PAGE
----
Optical absorption of blood depends on temperature during a 0.5 ms laser pulse at 586 nm
Research output: Contribution to journal › Article
Optical properties are important parameters in port wine stain laser treatment models. In this study we investigated whether changes in blood optical properties occur during a 0.5 ms laser pulse, Blood from three volunteers was irradiated in vitro with laser pulses (radiant exposure 2-12 J cm(-2), wavelength 586 nm, pulse length 0.5 ms). Reflection and transmission coefficients, measured using double integrating spheres, decreased slightly during the first part of the pulse. At 2.9 J cm(-2) radiant exposure, the reflectance increased, independent of total radiant exposure of the pulse, This was-caused by blood coagulation, A second sudden increase in reflection and a significant increase in transmission occurred near 6.3 9 cm(-2) and was accompanied by a "popping" sound, indicating rapid expansion of bubbles due to blood vaporization. A multilayered model of blood was used to fit calculated transmission coefficient curves to the measurements and determine temperature-dependent optical blood absorption, Heat diffusion was shown to be of minor importance, A 2.5-fold increase in absorption for temperatures increasing from 20 to 100 degrees C, accurately describes transmission coefficients measured up to 2.9 J cm(-2).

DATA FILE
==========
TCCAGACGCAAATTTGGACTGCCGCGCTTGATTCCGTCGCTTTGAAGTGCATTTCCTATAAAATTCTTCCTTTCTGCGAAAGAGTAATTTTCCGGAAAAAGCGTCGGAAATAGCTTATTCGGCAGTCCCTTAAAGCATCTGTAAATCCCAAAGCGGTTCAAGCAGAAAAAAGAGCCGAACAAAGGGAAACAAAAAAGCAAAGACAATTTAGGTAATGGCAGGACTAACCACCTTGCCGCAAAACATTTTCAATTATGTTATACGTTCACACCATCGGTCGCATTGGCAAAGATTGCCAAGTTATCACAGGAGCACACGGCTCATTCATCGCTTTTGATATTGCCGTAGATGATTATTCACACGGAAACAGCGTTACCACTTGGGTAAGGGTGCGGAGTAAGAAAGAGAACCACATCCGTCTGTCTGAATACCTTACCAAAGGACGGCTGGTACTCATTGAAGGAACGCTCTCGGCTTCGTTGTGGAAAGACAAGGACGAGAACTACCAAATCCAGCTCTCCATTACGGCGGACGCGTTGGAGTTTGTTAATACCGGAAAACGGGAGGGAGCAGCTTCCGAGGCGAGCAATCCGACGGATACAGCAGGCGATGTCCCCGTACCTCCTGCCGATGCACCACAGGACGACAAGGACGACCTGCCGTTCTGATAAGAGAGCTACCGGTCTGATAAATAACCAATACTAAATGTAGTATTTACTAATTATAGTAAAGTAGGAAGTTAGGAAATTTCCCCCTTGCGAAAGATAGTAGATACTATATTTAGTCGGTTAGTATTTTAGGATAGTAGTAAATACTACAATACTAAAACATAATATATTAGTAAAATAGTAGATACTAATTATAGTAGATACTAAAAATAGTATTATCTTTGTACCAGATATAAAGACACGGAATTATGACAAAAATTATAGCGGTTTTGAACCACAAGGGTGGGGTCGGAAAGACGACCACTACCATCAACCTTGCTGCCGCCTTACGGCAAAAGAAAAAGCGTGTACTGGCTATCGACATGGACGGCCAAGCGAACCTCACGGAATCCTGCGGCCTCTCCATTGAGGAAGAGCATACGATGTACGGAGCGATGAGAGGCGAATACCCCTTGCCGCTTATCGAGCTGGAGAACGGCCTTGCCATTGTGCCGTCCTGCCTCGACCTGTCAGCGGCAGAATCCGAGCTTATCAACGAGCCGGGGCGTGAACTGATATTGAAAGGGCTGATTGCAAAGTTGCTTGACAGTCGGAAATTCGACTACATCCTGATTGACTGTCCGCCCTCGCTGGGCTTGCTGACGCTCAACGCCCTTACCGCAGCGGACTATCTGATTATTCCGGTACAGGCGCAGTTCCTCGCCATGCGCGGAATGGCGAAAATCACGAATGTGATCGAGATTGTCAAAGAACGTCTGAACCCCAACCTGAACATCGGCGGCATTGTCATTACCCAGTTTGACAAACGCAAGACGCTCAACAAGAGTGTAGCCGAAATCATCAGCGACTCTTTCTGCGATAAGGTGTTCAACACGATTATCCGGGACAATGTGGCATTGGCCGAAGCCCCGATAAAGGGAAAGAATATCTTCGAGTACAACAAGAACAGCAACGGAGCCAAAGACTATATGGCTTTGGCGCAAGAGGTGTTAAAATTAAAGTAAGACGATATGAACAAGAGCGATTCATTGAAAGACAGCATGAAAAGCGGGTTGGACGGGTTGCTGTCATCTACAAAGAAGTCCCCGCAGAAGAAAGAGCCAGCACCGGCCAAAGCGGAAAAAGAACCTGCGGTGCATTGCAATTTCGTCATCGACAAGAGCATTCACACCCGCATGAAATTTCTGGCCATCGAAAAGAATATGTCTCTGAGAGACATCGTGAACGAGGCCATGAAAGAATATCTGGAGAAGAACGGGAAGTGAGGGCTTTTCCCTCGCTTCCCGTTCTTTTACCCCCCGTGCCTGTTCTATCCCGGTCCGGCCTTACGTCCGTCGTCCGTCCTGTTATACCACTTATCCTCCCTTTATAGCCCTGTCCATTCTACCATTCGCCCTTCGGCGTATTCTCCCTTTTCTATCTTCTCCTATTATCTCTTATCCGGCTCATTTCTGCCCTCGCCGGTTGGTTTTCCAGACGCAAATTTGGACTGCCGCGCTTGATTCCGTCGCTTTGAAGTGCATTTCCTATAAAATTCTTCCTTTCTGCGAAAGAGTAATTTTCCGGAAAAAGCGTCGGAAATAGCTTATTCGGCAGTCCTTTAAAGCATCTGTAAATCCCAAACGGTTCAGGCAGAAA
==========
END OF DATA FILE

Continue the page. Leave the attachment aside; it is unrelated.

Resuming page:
|Research areas and keywords||
Subject classification (UKÄ) – MANDATORY
|Journal||Photochemistry and Photobiology|
|Publication status||Published - 1998|